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If you do not wish to get your boots dirty, you could continue driving towards Hubli on NH52, but be warned, the highway gets narrower and even tighter than before, with quite a few speed bumps as you approach smaller towns. You do have to crawl sideways over a few, blocking the traffic behind, and frankly speaking, that’s the only thing stopping the GT-R in it’s tracks. Oh wait, there were the annoying local paparazzi, too, either capturing the Godzilla on their phone cameras, while riding dangerously close to it, or even worse, stopping you around a corner to take a selfie. Yes, it has happened to me more than twice. And that makes me realise, although the R35 GT-R is celebrating its 10th birthday this month, it has gracefully aged over the years. It isn’t the most beautiful sports car I have ever driven, and I don’t expect it to be either, it’s called the Godzilla for crying out loud. All the design elements are purely functional and they still attract a lot of eyeballs. Think of it as the George Clooney of sports cars - gets more attractive with age perhaps, and that’s one of the reasons why it turns heads wherever it goes.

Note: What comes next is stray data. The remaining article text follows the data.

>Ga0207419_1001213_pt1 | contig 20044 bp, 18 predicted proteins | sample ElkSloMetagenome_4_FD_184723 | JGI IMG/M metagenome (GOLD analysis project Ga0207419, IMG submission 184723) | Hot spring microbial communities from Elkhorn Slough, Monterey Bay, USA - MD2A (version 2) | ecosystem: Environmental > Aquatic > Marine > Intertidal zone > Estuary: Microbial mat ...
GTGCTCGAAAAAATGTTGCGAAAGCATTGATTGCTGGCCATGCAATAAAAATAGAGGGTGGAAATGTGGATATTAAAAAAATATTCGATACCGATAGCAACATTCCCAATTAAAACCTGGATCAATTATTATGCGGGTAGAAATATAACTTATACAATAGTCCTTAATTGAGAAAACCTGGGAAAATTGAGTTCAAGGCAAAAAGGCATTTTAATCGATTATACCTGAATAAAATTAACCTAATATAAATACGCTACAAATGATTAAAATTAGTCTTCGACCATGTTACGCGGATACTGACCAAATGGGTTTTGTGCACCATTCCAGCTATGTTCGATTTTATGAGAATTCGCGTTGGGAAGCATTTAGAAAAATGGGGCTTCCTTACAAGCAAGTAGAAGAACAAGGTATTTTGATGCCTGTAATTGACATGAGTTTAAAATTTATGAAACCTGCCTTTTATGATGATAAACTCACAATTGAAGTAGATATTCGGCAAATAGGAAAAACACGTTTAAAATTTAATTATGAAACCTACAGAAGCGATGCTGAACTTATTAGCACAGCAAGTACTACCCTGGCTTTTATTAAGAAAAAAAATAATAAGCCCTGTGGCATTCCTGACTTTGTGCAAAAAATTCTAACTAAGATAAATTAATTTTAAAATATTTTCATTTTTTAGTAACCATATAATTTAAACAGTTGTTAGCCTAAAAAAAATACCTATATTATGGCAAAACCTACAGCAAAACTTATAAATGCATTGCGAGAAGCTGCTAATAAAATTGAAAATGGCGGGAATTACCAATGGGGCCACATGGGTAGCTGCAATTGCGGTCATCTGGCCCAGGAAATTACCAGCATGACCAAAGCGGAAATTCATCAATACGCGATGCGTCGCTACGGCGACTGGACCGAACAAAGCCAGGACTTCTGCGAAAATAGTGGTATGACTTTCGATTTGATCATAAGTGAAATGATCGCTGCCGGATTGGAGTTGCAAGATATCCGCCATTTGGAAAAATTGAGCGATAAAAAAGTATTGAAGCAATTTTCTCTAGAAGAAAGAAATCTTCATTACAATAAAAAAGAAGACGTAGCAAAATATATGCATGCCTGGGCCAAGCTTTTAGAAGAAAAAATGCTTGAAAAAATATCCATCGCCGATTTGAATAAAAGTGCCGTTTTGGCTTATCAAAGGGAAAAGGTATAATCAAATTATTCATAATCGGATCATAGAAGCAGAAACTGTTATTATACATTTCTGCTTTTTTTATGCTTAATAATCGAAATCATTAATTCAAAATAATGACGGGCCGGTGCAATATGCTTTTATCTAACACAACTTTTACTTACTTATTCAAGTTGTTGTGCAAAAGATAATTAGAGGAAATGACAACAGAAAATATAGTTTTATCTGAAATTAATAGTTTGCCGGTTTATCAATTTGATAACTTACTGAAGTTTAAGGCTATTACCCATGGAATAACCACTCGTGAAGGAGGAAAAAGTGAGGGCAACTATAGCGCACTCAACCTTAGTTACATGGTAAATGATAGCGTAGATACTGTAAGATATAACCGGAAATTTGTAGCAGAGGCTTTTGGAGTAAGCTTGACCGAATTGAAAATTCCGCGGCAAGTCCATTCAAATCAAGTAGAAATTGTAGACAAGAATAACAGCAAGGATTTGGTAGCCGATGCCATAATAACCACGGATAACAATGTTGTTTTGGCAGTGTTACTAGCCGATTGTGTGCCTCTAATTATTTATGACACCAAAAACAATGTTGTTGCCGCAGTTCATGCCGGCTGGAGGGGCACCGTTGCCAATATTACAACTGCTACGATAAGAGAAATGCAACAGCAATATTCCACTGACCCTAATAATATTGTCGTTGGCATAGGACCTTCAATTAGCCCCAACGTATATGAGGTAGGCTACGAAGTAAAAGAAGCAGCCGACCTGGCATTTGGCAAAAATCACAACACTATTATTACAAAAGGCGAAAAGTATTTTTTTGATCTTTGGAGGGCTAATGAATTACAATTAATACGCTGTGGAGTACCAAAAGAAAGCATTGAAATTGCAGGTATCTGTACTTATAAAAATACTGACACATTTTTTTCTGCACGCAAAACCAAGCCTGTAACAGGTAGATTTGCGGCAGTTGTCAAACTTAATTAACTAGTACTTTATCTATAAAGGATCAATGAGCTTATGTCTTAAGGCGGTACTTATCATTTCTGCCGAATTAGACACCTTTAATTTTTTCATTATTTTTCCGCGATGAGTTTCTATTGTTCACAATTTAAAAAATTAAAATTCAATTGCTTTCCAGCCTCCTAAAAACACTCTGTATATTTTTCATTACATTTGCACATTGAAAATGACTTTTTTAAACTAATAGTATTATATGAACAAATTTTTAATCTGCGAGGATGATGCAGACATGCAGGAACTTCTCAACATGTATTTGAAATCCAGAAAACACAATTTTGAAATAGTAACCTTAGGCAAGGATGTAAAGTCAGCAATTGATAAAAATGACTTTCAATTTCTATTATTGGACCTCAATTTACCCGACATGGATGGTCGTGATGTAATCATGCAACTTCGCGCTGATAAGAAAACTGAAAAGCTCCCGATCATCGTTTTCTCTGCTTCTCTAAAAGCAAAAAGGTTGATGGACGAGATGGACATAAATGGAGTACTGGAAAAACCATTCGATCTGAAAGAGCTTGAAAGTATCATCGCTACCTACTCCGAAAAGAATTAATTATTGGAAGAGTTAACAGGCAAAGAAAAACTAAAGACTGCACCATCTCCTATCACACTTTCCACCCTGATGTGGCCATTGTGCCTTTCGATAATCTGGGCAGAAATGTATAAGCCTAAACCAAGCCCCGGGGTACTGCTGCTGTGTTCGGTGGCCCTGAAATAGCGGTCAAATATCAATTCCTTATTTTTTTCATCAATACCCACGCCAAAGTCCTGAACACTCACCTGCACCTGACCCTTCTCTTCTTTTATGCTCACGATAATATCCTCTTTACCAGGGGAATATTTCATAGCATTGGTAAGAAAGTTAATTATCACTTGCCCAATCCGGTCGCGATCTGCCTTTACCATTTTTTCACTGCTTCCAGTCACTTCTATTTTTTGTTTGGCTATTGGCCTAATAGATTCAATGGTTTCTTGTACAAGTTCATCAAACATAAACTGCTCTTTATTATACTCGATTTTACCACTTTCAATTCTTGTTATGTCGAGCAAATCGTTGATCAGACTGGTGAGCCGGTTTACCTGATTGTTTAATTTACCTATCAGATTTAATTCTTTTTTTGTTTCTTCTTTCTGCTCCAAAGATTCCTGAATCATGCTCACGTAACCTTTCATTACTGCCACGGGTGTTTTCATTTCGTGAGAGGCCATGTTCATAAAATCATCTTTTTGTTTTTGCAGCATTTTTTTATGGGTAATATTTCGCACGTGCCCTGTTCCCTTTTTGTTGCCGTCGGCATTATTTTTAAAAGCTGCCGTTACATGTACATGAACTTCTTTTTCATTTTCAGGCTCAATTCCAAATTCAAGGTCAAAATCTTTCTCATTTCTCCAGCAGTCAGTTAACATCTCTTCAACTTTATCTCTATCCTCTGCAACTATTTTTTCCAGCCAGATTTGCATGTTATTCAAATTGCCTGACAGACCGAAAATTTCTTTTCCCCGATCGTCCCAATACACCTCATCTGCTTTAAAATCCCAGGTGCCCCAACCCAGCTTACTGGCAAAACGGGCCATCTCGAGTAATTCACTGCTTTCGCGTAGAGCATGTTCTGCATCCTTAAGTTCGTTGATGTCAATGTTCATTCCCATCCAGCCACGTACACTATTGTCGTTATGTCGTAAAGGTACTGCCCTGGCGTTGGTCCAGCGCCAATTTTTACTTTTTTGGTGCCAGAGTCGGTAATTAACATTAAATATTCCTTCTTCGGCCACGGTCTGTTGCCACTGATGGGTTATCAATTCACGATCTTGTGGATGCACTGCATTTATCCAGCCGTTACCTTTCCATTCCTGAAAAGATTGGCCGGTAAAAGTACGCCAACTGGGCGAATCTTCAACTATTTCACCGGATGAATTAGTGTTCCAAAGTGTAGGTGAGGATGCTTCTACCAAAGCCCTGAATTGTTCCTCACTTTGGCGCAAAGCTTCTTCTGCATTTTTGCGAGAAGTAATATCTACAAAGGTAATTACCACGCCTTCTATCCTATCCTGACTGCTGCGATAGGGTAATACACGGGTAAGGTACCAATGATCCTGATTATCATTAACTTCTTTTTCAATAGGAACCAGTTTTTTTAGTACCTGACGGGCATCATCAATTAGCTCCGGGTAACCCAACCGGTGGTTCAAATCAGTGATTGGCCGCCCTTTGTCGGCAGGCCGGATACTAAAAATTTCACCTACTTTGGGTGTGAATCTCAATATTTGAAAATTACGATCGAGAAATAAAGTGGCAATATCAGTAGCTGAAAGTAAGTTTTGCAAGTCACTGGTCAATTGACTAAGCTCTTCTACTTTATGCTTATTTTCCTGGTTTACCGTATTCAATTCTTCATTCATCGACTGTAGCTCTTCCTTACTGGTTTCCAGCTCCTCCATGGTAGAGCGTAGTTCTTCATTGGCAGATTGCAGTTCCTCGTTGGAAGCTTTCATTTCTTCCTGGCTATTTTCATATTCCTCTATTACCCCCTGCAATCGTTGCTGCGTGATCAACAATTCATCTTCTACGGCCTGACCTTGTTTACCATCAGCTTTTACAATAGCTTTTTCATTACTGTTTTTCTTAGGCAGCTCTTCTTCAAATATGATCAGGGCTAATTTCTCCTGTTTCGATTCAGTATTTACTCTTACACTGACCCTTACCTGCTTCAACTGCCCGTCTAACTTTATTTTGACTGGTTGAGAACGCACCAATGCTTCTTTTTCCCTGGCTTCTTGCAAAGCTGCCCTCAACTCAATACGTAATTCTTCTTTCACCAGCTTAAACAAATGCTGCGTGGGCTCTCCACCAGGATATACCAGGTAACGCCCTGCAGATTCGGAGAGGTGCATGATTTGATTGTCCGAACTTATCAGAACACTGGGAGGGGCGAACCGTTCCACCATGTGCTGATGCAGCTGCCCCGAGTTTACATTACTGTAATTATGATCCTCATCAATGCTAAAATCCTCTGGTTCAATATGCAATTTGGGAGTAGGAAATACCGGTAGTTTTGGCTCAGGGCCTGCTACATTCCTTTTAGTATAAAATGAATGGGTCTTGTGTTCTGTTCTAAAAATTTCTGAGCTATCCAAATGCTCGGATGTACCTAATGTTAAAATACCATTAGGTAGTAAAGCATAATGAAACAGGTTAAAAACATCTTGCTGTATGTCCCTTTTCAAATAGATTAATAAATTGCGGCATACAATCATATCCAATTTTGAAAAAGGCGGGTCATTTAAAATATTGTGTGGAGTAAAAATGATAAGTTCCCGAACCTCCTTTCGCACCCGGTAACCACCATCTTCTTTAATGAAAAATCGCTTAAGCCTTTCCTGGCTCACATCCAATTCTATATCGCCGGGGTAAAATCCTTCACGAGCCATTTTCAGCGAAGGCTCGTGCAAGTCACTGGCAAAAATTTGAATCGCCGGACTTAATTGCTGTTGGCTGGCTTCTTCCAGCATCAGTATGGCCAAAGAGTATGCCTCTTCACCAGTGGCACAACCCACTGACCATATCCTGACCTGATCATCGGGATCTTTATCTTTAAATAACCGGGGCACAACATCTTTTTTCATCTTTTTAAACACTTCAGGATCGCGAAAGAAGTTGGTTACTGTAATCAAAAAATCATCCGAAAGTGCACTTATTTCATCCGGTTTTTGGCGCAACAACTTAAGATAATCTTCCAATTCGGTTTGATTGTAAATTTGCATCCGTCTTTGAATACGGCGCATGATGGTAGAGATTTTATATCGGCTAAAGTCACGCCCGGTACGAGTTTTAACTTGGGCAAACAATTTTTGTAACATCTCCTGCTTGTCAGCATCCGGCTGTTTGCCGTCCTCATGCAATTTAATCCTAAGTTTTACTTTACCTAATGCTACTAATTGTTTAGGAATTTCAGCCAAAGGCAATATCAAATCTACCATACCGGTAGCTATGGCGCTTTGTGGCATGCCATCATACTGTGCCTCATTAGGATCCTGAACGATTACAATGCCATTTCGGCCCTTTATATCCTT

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At the end of this three-day expedition that actually took me five days to complete, I’ll put my money on it when I say this, the R35 Nissan GT-R has been one of the most comfortable, practical and easy-to-drive sports car I have driven till date. Forget the low-slung carbon-fiber skirts, forget the 20-inch wheels, forget the long-ish wheelbase, nothing could slow me down on this epic 1800 km drive. Yes, it looks a bit plain Jane compared to its modern rivals, but I have loved and cherished all the attention I have got, only because of the GT-R. Some may say it feels Spartan on the inside, which it does, but I can challenge you, very few of its rival can do what the GT-R did on this trip. It ferried me to places I had never been to before, took care of our nation’s worst roads and brought me back home in extreme comfort. And although I was bleeding money feeding the Godzilla every 250 kilometers, it was all worth it. The R35 Nissan GT-R may be a 10-year-old car, but it’s so strong mechanically, it can give modern day sports car a good run for their money. And after literally spending a week with the Gojira, in its absolute stock avatar, I can now understand why it’s fondly called the King of Monsters.